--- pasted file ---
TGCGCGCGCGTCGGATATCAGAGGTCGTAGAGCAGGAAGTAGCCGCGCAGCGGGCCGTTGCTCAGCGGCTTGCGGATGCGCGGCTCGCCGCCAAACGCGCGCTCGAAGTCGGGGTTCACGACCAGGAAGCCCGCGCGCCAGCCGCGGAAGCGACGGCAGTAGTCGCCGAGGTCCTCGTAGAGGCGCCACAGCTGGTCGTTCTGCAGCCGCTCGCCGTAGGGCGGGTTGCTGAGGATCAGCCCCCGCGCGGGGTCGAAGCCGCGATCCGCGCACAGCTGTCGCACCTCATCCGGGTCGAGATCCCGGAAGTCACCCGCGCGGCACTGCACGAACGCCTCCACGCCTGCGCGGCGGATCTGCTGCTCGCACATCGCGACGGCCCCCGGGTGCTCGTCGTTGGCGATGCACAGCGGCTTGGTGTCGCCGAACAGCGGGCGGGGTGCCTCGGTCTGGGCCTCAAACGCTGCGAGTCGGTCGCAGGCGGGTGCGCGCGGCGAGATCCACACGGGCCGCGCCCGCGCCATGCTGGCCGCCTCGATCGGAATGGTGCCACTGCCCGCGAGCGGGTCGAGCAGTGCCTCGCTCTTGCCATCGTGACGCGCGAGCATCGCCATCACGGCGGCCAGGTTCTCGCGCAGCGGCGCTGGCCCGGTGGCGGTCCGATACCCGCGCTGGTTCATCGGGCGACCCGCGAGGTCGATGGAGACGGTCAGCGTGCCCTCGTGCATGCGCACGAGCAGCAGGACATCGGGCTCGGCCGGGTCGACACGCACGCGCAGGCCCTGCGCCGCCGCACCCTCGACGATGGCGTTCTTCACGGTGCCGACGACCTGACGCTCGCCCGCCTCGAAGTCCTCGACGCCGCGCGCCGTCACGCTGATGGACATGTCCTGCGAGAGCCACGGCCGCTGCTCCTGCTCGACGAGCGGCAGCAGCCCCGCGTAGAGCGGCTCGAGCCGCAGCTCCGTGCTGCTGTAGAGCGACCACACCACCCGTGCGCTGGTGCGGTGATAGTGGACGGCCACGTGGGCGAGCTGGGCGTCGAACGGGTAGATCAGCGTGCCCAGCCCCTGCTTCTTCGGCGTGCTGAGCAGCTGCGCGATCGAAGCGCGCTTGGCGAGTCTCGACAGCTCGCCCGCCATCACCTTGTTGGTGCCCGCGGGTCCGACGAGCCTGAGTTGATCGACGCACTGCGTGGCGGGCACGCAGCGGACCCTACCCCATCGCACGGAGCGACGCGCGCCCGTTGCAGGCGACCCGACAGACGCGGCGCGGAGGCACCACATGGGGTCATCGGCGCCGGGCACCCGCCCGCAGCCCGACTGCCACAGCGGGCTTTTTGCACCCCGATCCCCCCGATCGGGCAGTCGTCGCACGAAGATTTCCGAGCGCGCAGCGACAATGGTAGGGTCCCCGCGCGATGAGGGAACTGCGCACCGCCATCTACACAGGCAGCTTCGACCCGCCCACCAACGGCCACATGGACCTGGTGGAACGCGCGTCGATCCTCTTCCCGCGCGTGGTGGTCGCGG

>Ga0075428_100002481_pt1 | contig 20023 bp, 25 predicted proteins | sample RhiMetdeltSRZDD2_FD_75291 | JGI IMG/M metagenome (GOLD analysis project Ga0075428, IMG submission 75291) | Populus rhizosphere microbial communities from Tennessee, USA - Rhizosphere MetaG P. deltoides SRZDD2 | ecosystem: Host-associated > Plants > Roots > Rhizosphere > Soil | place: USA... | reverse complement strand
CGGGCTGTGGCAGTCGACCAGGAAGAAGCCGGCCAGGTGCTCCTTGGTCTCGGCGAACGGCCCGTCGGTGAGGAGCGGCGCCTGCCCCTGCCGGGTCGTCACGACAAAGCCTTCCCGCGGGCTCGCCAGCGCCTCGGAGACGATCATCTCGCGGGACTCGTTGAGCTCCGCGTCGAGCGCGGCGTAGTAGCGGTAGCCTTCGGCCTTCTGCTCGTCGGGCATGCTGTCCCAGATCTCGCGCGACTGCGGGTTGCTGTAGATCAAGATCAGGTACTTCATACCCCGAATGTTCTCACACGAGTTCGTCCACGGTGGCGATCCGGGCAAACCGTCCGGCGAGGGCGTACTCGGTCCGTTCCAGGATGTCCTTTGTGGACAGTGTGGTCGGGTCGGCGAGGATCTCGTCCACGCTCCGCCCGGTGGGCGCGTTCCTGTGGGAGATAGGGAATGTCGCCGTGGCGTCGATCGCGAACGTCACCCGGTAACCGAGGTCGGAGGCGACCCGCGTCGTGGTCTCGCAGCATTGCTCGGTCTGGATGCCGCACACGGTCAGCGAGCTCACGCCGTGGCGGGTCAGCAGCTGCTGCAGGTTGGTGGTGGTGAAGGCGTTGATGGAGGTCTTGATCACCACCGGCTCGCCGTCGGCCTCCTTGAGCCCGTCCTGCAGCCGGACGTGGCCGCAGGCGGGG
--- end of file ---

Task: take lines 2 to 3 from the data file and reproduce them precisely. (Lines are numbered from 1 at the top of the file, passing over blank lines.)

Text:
>Ga0075428_100002481_pt1 | contig 20023 bp, 25 predicted proteins | sample RhiMetdeltSRZDD2_FD_75291 | JGI IMG/M metagenome (GOLD analysis project Ga0075428, IMG submission 75291) | Populus rhizosphere microbial communities from Tennessee, USA - Rhizosphere MetaG P. deltoides SRZDD2 | ecosystem: Host-associated > Plants > Roots > Rhizosphere > Soil | place: USA... | reverse complement strand
CGGGCTGTGGCAGTCGACCAGGAAGAAGCCGGCCAGGTGCTCCTTGGTCTCGGCGAACGGCCCGTCGGTGAGGAGCGGCGCCTGCCCCTGCCGGGTCGTCACGACAAAGCCTTCCCGCGGGCTCGCCAGCGCCTCGGAGACGATCATCTCGCGGGACTCGTTGAGCTCCGCGTCGAGCGCGGCGTAGTAGCGGTAGCCTTCGGCCTTCTGCTCGTCGGGCATGCTGTCCCAGATCTCGCGCGACTGCGGGTTGCTGTAGATCAAGATCAGGTACTTCATACCCCGAATGTTCTCACACGAGTTCGTCCACGGTGGCGATCCGGGCAAACCGTCCGGCGAGGGCGTACTCGGTCCGTTCCAGGATGTCCTTTGTGGACAGTGTGGTCGGGTCGGCGAGGATCTCGTCCACGCTCCGCCCGGTGGGCGCGTTCCTGTGGGAGATAGGGAATGTCGCCGTGGCGTCGATCGCGAACGTCACCCGGTAACCGAGGTCGGAGGCGACCCGCGTCGTGGTCTCGCAGCATTGCTCGGTCTGGATGCCGCACACGGTCAGCGAGCTCACGCCGTGGCGGGTCAGCAGCTGCTGCAGGTTGGTGGTGGTGAAGGCGTTGATGGAGGTCTTGATCACCACCGGCTCGCCGTCGGCCTCCTTGAGCCCGTCCTGCAGCCGGACGTGGCCGCAGGCGGGG